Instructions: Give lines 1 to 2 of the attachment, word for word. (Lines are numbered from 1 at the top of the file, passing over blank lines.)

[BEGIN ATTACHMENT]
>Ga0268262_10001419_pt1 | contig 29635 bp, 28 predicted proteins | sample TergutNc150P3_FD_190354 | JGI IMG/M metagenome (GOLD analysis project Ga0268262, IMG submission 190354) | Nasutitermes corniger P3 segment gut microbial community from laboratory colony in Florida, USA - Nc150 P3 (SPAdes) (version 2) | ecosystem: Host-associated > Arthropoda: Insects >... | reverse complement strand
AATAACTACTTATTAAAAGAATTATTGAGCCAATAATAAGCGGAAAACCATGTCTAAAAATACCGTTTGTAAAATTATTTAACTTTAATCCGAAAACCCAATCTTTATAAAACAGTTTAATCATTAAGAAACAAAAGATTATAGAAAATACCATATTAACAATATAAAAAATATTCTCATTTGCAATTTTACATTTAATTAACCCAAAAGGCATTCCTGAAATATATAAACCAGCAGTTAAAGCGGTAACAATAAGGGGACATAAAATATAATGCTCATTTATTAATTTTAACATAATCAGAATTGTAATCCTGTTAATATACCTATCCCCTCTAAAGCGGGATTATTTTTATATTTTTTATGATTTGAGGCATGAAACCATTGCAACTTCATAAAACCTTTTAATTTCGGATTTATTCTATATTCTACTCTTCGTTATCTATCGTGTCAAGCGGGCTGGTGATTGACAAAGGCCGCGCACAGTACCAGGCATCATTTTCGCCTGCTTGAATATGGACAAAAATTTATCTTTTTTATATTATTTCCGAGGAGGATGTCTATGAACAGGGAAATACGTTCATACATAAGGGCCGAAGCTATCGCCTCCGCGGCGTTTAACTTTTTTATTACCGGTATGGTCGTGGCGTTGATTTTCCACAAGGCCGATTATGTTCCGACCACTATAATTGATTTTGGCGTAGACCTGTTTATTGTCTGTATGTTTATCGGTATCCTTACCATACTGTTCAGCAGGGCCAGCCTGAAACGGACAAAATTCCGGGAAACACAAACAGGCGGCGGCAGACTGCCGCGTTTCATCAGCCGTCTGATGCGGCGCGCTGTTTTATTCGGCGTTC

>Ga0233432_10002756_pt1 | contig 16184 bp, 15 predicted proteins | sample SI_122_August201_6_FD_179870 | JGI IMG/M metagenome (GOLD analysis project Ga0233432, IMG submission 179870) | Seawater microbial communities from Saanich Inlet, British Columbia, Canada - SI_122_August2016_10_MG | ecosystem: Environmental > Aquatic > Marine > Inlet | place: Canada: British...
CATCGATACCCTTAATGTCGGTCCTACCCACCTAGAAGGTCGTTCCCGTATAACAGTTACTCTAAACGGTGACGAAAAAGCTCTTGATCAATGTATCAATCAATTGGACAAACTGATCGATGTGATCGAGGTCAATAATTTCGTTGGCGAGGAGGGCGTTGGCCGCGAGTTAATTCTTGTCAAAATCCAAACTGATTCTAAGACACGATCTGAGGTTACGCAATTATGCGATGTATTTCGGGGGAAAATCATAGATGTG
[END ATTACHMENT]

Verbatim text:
>Ga0268262_10001419_pt1 | contig 29635 bp, 28 predicted proteins | sample TergutNc150P3_FD_190354 | JGI IMG/M metagenome (GOLD analysis project Ga0268262, IMG submission 190354) | Nasutitermes corniger P3 segment gut microbial community from laboratory colony in Florida, USA - Nc150 P3 (SPAdes) (version 2) | ecosystem: Host-associated > Arthropoda: Insects >... | reverse complement strand
AATAACTACTTATTAAAAGAATTATTGAGCCAATAATAAGCGGAAAACCATGTCTAAAAATACCGTTTGTAAAATTATTTAACTTTAATCCGAAAACCCAATCTTTATAAAACAGTTTAATCATTAAGAAACAAAAGATTATAGAAAATACCATATTAACAATATAAAAAATATTCTCATTTGCAATTTTACATTTAATTAACCCAAAAGGCATTCCTGAAATATATAAACCAGCAGTTAAAGCGGTAACAATAAGGGGACATAAAATATAATGCTCATTTATTAATTTTAACATAATCAGAATTGTAATCCTGTTAATATACCTATCCCCTCTAAAGCGGGATTATTTTTATATTTTTTATGATTTGAGGCATGAAACCATTGCAACTTCATAAAACCTTTTAATTTCGGATTTATTCTATATTCTACTCTTCGTTATCTATCGTGTCAAGCGGGCTGGTGATTGACAAAGGCCGCGCACAGTACCAGGCATCATTTTCGCCTGCTTGAATATGGACAAAAATTTATCTTTTTTATATTATTTCCGAGGAGGATGTCTATGAACAGGGAAATACGTTCATACATAAGGGCCGAAGCTATCGCCTCCGCGGCGTTTAACTTTTTTATTACCGGTATGGTCGTGGCGTTGATTTTCCACAAGGCCGATTATGTTCCGACCACTATAATTGATTTTGGCGTAGACCTGTTTATTGTCTGTATGTTTATCGGTATCCTTACCATACTGTTCAGCAGGGCCAGCCTGAAACGGACAAAATTCCGGGAAACACAAACAGGCGGCGGCAGACTGCCGCGTTTCATCAGCCGTCTGATGCGGCGCGCTGTTTTATTCGGCGTTC